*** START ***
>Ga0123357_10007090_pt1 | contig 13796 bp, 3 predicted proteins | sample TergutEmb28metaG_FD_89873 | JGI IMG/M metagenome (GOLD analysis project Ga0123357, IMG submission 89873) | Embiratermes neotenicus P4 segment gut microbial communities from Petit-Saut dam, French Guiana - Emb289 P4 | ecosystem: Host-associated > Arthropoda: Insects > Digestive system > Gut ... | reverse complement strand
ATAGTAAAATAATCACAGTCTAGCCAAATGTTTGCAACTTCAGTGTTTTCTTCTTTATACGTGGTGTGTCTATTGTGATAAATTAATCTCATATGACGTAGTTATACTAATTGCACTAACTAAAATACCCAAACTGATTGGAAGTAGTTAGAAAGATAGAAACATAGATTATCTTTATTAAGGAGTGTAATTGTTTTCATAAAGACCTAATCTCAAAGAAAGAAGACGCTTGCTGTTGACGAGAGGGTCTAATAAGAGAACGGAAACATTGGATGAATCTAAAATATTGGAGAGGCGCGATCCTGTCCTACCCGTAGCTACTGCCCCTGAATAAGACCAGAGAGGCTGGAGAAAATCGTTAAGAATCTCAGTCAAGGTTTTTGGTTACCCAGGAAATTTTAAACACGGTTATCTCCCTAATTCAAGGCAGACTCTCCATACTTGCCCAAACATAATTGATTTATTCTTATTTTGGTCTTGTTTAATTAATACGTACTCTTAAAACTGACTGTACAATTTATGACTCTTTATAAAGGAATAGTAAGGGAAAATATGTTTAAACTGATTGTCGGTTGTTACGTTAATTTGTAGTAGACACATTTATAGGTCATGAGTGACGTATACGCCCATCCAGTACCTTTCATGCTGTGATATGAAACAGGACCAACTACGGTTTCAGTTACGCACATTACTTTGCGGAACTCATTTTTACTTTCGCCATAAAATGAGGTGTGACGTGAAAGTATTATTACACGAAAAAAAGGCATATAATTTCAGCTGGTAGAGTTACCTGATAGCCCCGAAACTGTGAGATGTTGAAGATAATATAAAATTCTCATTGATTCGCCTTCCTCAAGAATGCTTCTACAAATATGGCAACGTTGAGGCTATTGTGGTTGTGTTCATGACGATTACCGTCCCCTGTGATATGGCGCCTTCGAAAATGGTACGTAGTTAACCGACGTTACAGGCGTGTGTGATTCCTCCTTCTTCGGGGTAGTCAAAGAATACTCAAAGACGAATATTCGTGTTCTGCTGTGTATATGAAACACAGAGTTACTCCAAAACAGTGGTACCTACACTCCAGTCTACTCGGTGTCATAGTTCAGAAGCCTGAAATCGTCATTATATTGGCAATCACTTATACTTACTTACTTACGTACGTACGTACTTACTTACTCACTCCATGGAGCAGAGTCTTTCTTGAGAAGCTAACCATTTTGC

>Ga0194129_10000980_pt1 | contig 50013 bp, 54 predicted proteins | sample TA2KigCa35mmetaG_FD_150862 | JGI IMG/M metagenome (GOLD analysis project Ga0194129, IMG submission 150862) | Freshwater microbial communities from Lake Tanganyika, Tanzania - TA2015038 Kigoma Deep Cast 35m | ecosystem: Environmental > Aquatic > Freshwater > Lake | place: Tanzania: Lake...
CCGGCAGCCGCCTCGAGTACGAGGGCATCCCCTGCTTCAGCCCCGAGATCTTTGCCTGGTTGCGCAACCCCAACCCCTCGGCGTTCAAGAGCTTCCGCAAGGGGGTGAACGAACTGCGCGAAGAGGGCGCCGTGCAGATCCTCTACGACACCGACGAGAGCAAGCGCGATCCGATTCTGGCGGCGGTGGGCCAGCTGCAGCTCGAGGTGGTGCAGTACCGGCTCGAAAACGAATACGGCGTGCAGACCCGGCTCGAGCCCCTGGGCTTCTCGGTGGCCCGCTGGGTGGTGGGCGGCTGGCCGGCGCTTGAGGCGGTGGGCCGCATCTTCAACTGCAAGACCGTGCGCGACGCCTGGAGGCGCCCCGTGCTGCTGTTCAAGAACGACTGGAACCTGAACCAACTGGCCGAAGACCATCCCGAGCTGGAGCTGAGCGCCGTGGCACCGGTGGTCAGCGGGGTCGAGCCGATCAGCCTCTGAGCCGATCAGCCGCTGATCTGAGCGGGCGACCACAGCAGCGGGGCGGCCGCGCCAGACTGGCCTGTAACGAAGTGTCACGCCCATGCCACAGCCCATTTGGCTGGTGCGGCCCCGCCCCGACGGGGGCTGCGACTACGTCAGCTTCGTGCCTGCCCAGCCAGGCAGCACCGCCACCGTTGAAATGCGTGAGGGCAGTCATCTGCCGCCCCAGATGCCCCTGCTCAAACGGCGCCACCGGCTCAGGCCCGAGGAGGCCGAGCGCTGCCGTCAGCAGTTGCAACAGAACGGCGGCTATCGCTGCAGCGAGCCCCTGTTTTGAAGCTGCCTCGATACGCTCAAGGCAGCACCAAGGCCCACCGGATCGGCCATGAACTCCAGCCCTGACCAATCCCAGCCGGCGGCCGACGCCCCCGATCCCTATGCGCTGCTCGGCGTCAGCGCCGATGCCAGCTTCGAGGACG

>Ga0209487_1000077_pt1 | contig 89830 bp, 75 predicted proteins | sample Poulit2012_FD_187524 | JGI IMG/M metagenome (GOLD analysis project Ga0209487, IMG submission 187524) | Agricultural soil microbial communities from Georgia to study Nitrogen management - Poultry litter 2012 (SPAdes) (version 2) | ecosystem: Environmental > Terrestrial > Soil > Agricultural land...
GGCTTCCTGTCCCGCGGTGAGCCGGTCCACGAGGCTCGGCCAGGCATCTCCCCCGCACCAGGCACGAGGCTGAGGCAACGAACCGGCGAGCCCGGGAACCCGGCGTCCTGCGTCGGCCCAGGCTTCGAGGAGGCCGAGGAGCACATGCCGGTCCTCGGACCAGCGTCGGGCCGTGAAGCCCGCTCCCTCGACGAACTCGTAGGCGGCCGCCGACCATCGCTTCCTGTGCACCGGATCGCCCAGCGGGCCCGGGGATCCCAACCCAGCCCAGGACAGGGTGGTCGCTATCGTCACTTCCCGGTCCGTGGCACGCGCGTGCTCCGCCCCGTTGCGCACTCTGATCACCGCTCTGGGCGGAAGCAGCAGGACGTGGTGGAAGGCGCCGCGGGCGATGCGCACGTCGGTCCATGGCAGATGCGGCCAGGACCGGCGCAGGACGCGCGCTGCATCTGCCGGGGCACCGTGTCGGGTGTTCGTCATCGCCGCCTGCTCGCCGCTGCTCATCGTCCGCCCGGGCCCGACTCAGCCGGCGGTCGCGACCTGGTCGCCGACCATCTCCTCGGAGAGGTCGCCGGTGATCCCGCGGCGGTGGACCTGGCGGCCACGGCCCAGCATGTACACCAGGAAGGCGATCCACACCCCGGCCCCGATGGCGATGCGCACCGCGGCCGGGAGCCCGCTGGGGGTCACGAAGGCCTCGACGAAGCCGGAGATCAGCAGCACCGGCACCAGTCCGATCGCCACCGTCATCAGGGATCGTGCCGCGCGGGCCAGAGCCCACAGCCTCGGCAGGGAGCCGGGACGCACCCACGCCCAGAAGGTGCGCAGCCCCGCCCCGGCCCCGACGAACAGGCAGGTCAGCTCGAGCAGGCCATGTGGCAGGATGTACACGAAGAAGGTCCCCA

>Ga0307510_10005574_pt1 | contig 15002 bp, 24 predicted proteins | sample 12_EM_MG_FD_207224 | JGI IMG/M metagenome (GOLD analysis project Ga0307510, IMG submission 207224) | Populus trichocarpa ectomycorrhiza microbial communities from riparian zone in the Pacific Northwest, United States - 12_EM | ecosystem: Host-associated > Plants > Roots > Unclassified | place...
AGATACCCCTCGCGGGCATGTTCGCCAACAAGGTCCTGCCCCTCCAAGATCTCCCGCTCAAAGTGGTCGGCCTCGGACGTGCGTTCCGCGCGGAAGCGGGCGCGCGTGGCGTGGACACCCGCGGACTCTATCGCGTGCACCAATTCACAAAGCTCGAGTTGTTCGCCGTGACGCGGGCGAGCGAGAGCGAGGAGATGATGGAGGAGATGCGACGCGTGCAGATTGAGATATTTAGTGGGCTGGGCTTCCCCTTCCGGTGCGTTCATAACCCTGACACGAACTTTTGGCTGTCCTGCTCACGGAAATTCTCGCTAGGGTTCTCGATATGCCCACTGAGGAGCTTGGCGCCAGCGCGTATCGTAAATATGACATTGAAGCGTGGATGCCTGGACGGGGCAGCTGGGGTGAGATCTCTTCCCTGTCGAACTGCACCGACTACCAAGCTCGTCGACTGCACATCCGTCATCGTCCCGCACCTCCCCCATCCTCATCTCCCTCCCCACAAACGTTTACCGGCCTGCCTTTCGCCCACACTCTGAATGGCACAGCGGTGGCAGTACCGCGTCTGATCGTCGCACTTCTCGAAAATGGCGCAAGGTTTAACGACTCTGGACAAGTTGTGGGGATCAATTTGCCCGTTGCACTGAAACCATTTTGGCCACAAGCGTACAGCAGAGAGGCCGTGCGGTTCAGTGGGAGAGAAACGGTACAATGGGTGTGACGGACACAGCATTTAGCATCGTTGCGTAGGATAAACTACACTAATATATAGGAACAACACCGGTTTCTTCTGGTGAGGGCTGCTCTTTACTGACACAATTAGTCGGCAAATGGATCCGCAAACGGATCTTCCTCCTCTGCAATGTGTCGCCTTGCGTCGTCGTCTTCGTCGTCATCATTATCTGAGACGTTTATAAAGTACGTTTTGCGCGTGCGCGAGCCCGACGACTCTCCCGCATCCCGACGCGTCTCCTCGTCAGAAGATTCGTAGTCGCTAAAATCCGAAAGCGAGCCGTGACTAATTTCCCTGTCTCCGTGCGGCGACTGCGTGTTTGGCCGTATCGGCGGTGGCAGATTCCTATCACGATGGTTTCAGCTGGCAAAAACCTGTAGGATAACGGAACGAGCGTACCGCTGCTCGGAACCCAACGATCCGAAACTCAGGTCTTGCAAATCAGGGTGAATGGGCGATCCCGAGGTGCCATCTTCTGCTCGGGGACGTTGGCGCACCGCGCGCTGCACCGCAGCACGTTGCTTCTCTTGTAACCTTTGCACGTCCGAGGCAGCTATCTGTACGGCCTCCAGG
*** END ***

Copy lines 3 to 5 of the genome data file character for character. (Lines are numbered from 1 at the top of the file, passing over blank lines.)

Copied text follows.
>Ga0194129_10000980_pt1 | contig 50013 bp, 54 predicted proteins | sample TA2KigCa35mmetaG_FD_150862 | JGI IMG/M metagenome (GOLD analysis project Ga0194129, IMG submission 150862) | Freshwater microbial communities from Lake Tanganyika, Tanzania - TA2015038 Kigoma Deep Cast 35m | ecosystem: Environmental > Aquatic > Freshwater > Lake | place: Tanzania: Lake...
CCGGCAGCCGCCTCGAGTACGAGGGCATCCCCTGCTTCAGCCCCGAGATCTTTGCCTGGTTGCGCAACCCCAACCCCTCGGCGTTCAAGAGCTTCCGCAAGGGGGTGAACGAACTGCGCGAAGAGGGCGCCGTGCAGATCCTCTACGACACCGACGAGAGCAAGCGCGATCCGATTCTGGCGGCGGTGGGCCAGCTGCAGCTCGAGGTGGTGCAGTACCGGCTCGAAAACGAATACGGCGTGCAGACCCGGCTCGAGCCCCTGGGCTTCTCGGTGGCCCGCTGGGTGGTGGGCGGCTGGCCGGCGCTTGAGGCGGTGGGCCGCATCTTCAACTGCAAGACCGTGCGCGACGCCTGGAGGCGCCCCGTGCTGCTGTTCAAGAACGACTGGAACCTGAACCAACTGGCCGAAGACCATCCCGAGCTGGAGCTGAGCGCCGTGGCACCGGTGGTCAGCGGGGTCGAGCCGATCAGCCTCTGAGCCGATCAGCCGCTGATCTGAGCGGGCGACCACAGCAGCGGGGCGGCCGCGCCAGACTGGCCTGTAACGAAGTGTCACGCCCATGCCACAGCCCATTTGGCTGGTGCGGCCCCGCCCCGACGGGGGCTGCGACTACGTCAGCTTCGTGCCTGCCCAGCCAGGCAGCACCGCCACCGTTGAAATGCGTGAGGGCAGTCATCTGCCGCCCCAGATGCCCCTGCTCAAACGGCGCCACCGGCTCAGGCCCGAGGAGGCCGAGCGCTGCCGTCAGCAGTTGCAACAGAACGGCGGCTATCGCTGCAGCGAGCCCCTGTTTTGAAGCTGCCTCGATACGCTCAAGGCAGCACCAAGGCCCACCGGATCGGCCATGAACTCCAGCCCTGACCAATCCCAGCCGGCGGCCGACGCCCCCGATCCCTATGCGCTGCTCGGCGTCAGCGCCGATGCCAGCTTCGAGGACG

>Ga0209487_1000077_pt1 | contig 89830 bp, 75 predicted proteins | sample Poulit2012_FD_187524 | JGI IMG/M metagenome (GOLD analysis project Ga0209487, IMG submission 187524) | Agricultural soil microbial communities from Georgia to study Nitrogen management - Poultry litter 2012 (SPAdes) (version 2) | ecosystem: Environmental > Terrestrial > Soil > Agricultural land...